There wasn't a lot of good news in the summary of student performance on standardized testing that District Assessment Coordinator Anthony Beeler presented to the Lincoln County School Board last week, but among the high points were two preschool classes that are clearly doing something right. Waynesburg Elementary's Mae Farmer and Fort Logan's Christalynn Hubble's classes were clearly high end outliers on the Early Childhood 2010- 2011 Outcomes Report that records the test scores for four-year-olds in the county that participated in either the preschool or Head Start programs.
Areas tested included both math and literacy knowledge, such as the ability of children to name shapes, count to ten or twenty, identifying ten or more letters and sounds, the ability to print their first name, copying numbers and reading four to eight words.
Farmer had 12 four-year-olds in her class last year. By the end of the school year, their literacy scores as a whole were very high. All of the students could name ten or more letters, 93 percent could identify letter sounds and could read four to eight words.
Farmer has been a preschool teacher since 2003, but started as an assistant in 1994. While all schools in Lincoln County follow identical curriculums, Farmer said that last year’s class was eager to learn. “They paid really good attention. They were an eager bunch and they soaked it all in,” Farmer said.
Not having an exact answer why the scores were so high last year, Farmer made the point that her students' success was a group effort, not only from the children and herself, but by her assistant, Mary Coomer. “I have a really great assistant,” Farmer said. “It’s not just me. She’s as much a part of this as I am.”
Family Liaison and education team member, Charlotte Brown can shed some light as to why the literacy test scores at Waynesburg tend to be higher than elsewhere in the county. All the children in the county have the opportunity to work with a program called Breakthrough to Literacy on computers in the classrooms, however, Waynesburg takes their four-year-olds out of the classroom to meet with Bonnie Farris. Farris assists the children with the literacy program. “Waynesburg is the only school that does this,” Brown said.
The practice of removing children from and placing them with another teacher is something that will most likely be implemented throughout the county. “Literacy gains at Waynesburg are very good,” Brown said. “Something good is going on there and we want to spread the wealth to the rest of the county.”
The other classroom leader with impressive test results, Hubble, is in her twenty-first year with the Lincoln County school system; she has served ten years as an assistant and eleven as a teacher, mostly at McKinney Elementary. She is in her fourth year as a preschool teacher at Fort Logan.
Like Farmer, Hubble isn’t exactly sure why her scores are high, but she does offer one explanation: individualization. Hubble’s class is broken up into groups that focus on the specific needs of the children, such as learning the alphabet or reading. Another technique she employs is working with the children individually. “Individualization allows for extra attention and works really well with reading,” Hubble said. On three of the eight areas tested, students scored 100 percent on three areas, while in the remaining five areas students scored 90 percent.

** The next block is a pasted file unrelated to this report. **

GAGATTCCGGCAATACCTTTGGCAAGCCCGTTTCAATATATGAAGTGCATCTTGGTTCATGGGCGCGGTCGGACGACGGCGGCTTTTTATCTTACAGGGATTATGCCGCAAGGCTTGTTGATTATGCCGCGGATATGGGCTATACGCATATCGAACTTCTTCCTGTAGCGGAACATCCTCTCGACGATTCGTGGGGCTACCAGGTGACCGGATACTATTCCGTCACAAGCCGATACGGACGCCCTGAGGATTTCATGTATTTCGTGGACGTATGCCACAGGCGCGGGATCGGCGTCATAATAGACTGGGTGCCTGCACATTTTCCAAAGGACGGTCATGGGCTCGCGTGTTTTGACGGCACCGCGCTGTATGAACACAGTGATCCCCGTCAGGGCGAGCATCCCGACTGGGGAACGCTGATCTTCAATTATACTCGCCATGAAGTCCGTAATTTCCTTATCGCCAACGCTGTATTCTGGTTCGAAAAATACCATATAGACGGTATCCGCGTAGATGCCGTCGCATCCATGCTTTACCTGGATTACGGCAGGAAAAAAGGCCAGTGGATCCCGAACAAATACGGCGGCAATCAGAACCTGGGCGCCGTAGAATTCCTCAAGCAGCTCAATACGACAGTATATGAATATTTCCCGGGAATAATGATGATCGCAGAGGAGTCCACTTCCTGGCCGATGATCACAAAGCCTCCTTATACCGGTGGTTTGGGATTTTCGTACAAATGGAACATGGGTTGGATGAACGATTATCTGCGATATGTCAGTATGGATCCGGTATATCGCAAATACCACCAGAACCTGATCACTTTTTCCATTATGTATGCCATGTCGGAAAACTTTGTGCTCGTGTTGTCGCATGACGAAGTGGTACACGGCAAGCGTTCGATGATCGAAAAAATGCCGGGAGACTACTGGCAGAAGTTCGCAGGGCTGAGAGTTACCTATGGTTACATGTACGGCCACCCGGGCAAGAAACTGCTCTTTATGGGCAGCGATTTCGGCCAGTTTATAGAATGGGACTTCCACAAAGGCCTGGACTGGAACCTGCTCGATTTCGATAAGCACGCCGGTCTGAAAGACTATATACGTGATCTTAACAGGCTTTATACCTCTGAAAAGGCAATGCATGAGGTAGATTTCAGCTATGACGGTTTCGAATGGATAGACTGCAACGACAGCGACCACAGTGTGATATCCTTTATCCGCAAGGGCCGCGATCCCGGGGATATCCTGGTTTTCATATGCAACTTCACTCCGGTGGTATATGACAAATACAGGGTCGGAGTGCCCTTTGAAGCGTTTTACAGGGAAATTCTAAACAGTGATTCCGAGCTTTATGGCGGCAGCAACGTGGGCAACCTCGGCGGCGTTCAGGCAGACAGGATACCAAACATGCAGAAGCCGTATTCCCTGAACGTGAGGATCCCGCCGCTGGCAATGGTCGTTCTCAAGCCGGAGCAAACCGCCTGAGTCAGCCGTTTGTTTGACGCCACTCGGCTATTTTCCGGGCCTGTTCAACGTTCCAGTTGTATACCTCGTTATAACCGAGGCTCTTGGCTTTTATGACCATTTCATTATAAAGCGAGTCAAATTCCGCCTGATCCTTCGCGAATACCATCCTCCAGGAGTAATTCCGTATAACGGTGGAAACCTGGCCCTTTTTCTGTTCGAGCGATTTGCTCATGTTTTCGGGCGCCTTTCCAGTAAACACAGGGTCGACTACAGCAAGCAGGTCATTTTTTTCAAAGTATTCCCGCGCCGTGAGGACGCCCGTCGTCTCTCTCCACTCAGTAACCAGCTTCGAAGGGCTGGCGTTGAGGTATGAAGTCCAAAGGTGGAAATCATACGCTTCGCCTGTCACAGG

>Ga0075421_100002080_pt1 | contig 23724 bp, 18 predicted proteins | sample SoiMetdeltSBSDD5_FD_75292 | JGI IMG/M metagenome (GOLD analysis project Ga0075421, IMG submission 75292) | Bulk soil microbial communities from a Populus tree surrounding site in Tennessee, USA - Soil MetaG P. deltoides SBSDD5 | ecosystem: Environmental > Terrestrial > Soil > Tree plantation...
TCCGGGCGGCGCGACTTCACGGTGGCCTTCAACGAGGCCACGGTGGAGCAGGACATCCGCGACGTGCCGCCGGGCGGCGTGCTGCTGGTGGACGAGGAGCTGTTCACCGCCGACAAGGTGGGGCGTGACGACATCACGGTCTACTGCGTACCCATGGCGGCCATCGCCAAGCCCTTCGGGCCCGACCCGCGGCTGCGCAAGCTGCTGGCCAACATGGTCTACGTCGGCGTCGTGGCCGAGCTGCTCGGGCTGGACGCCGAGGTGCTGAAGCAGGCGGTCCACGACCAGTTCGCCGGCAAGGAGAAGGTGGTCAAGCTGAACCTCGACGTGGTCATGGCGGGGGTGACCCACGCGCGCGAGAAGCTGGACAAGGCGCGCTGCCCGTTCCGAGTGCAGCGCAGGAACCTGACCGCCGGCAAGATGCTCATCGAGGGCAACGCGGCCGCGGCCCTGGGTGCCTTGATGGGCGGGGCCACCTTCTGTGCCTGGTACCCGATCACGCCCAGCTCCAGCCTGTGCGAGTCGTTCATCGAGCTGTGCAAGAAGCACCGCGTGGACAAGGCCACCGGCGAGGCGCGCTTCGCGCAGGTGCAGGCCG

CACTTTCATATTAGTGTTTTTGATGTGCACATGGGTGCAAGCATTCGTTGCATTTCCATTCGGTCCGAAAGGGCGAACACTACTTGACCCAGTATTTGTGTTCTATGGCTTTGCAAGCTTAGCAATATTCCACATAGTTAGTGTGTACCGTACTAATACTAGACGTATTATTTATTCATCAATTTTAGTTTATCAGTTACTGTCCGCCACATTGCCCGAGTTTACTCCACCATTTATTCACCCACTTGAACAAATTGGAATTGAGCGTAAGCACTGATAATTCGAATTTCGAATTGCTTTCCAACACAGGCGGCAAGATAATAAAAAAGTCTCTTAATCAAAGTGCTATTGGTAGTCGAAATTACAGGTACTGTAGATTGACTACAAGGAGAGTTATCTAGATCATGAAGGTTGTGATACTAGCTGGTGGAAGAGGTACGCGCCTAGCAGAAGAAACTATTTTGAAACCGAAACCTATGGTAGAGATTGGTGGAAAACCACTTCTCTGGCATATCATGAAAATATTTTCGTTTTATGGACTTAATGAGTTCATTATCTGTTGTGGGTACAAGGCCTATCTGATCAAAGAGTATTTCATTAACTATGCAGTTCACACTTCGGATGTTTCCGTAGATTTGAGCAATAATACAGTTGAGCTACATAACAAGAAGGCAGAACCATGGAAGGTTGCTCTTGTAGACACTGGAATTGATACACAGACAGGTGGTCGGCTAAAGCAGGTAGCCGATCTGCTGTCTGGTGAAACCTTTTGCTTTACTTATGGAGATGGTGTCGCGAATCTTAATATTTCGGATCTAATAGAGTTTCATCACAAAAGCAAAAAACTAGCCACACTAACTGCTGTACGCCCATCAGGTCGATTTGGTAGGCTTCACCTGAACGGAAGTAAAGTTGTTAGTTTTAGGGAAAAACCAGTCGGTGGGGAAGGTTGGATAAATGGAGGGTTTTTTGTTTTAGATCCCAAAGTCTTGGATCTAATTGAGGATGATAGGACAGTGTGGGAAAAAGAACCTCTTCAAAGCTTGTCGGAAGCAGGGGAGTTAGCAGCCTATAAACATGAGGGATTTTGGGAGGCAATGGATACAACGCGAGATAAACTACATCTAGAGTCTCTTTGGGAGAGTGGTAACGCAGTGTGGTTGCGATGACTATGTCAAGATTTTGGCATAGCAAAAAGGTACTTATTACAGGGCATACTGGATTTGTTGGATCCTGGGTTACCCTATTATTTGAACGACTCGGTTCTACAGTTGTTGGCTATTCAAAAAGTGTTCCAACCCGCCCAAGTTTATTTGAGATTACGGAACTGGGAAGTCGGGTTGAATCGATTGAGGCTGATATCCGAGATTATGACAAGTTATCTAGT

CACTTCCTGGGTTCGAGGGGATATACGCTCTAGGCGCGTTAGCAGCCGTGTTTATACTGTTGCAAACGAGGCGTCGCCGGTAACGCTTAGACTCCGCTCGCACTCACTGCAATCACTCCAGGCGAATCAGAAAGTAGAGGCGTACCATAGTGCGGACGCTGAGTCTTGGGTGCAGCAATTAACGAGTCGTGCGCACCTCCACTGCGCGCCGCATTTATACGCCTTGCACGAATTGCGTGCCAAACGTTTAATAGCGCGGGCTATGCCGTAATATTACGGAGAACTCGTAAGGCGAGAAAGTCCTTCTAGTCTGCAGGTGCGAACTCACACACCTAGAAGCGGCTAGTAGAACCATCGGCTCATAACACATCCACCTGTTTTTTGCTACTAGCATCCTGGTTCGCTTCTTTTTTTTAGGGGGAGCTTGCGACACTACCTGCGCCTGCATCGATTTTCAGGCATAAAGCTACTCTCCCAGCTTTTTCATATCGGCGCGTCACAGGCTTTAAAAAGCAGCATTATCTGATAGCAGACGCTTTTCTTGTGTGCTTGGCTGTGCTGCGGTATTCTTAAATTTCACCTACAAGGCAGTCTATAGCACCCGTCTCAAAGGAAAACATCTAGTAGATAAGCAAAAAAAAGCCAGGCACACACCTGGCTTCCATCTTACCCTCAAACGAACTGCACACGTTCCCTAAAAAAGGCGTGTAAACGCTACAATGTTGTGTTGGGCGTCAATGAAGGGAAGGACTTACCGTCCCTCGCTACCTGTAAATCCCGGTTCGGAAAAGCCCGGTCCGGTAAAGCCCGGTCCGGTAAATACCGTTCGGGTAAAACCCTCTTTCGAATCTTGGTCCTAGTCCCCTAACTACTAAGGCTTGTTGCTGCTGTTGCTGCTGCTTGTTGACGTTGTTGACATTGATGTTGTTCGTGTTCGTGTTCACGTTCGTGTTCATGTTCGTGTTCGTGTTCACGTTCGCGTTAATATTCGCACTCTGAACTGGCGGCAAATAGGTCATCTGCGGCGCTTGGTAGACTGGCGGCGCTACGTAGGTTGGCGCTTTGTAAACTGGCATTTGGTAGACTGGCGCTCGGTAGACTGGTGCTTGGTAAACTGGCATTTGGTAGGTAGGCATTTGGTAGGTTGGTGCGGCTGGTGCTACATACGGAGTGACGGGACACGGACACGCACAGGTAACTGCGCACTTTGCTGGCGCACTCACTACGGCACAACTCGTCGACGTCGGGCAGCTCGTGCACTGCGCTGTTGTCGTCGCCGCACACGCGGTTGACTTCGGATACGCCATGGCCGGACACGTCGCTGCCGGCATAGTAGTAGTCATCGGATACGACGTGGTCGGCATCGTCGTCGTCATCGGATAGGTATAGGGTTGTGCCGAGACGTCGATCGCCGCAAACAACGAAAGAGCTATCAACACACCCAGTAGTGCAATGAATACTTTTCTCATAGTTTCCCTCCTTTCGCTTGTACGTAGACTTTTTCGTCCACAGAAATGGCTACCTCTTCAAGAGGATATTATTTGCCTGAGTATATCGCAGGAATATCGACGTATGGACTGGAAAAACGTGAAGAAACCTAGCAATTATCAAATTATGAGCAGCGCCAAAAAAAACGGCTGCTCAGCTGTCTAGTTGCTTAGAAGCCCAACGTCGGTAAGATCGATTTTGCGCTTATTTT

Hubble, too, points out that the success of last year’s children was not a solo effort. “Parent support has been good. They were really good about getting on board with us,” Hubble said. She would send assignments home and parents would help their children with it. Overall, the cooperation between parents and teacher helped the children succeed in class.
One other important aspect that could have explained the high test scores is second year participants. Children can participate in these programs at age three and again when they are four. Out of the 12 students in Hubble’s class, seven were in their second year in the program (six were not). “If they have been in the program before, it does help,” Hubble said. The main reason for this, is that the child is already more comfortable with the classroom setting. Brown agrees with Hubble saying that “you can have a stronger score if children return.”
Children are tested in the fall entering the school year and again in the spring. By comparing the two test scores, it is possible to calculate the gain that was made between the beginning and the end of the year. Hubble’s class had relatively strong scores coming into the year and the students had a 21 percent gain. However, Farmer’s class scores were low in the fall, but by the spring, her class had achieved a 71 percent gain.
The success enjoyed by Farmer and Hubble is not because they are assigned students with high potential, which could have explained the high scores, but that simply ins't the case. “We do not ability group the children,” Director of the Early Childhood Program, Jane Berry said. Both Hubble and Farmer concurred with this statement. “There is no rhyme or reason,” Berry said.
The Head Start and preschool programs are blended, meaning there that the students are taught together. Classrooms include both three and four-year-olds. “We are unique in that. A lot of counties are separate,” Brown said. Brown opined that the children get better opportunities with a blended program. “It’s the best of two worlds.”
Preschool is a state funded program, while Head Start is federally funded. In total there are 185 children in Head Start and 71 in preschool. Tests are done in an effort to determine the benefits of early education. Children that participated in preschool or Head Start will be tested again in fourth grade to try and determine the impact that these programs had on their education. More importantly, Brown said that it’s important for our children to be ready for kindergarten and beyond.